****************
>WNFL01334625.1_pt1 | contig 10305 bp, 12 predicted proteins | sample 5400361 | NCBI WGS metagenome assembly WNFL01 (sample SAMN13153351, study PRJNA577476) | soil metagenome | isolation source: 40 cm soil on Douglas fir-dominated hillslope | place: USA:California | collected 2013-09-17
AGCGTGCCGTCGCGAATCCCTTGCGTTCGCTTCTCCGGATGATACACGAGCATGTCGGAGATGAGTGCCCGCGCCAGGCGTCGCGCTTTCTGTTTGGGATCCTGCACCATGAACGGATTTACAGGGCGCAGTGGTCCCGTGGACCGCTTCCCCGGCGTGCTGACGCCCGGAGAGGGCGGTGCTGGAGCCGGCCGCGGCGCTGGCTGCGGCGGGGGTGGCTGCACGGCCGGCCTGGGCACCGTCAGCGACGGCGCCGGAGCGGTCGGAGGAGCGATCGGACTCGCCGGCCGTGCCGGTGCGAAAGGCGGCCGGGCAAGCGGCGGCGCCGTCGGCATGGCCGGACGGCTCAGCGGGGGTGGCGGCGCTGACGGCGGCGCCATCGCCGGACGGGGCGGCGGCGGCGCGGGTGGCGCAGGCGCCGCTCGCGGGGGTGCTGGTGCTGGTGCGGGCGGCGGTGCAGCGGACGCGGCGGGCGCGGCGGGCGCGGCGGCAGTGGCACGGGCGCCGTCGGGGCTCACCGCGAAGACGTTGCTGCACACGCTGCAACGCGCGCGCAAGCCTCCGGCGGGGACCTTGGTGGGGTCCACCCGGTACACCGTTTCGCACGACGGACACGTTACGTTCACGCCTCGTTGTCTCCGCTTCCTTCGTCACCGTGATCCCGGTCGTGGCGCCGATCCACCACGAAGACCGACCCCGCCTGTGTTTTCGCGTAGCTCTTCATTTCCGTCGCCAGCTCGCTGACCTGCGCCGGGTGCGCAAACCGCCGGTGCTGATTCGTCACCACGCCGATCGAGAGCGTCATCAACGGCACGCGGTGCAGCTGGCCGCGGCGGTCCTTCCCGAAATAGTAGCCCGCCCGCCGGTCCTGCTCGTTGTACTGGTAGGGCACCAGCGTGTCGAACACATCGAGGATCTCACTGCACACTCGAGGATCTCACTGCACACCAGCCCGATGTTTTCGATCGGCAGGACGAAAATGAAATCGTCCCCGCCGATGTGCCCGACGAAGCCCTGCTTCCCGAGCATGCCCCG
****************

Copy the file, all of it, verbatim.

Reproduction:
>WNFL01334625.1_pt1 | contig 10305 bp, 12 predicted proteins | sample 5400361 | NCBI WGS metagenome assembly WNFL01 (sample SAMN13153351, study PRJNA577476) | soil metagenome | isolation source: 40 cm soil on Douglas fir-dominated hillslope | place: USA:California | collected 2013-09-17
AGCGTGCCGTCGCGAATCCCTTGCGTTCGCTTCTCCGGATGATACACGAGCATGTCGGAGATGAGTGCCCGCGCCAGGCGTCGCGCTTTCTGTTTGGGATCCTGCACCATGAACGGATTTACAGGGCGCAGTGGTCCCGTGGACCGCTTCCCCGGCGTGCTGACGCCCGGAGAGGGCGGTGCTGGAGCCGGCCGCGGCGCTGGCTGCGGCGGGGGTGGCTGCACGGCCGGCCTGGGCACCGTCAGCGACGGCGCCGGAGCGGTCGGAGGAGCGATCGGACTCGCCGGCCGTGCCGGTGCGAAAGGCGGCCGGGCAAGCGGCGGCGCCGTCGGCATGGCCGGACGGCTCAGCGGGGGTGGCGGCGCTGACGGCGGCGCCATCGCCGGACGGGGCGGCGGCGGCGCGGGTGGCGCAGGCGCCGCTCGCGGGGGTGCTGGTGCTGGTGCGGGCGGCGGTGCAGCGGACGCGGCGGGCGCGGCGGGCGCGGCGGCAGTGGCACGGGCGCCGTCGGGGCTCACCGCGAAGACGTTGCTGCACACGCTGCAACGCGCGCGCAAGCCTCCGGCGGGGACCTTGGTGGGGTCCACCCGGTACACCGTTTCGCACGACGGACACGTTACGTTCACGCCTCGTTGTCTCCGCTTCCTTCGTCACCGTGATCCCGGTCGTGGCGCCGATCCACCACGAAGACCGACCCCGCCTGTGTTTTCGCGTAGCTCTTCATTTCCGTCGCCAGCTCGCTGACCTGCGCCGGGTGCGCAAACCGCCGGTGCTGATTCGTCACCACGCCGATCGAGAGCGTCATCAACGGCACGCGGTGCAGCTGGCCGCGGCGGTCCTTCCCGAAATAGTAGCCCGCCCGCCGGTCCTGCTCGTTGTACTGGTAGGGCACCAGCGTGTCGAACACATCGAGGATCTCACTGCACACTCGAGGATCTCACTGCACACCAGCCCGATGTTTTCGATCGGCAGGACGAAAATGAAATCGTCCCCGCCGATGTGCCCGACGAAGCCCTGCTTCCCGAGCATGCCCCG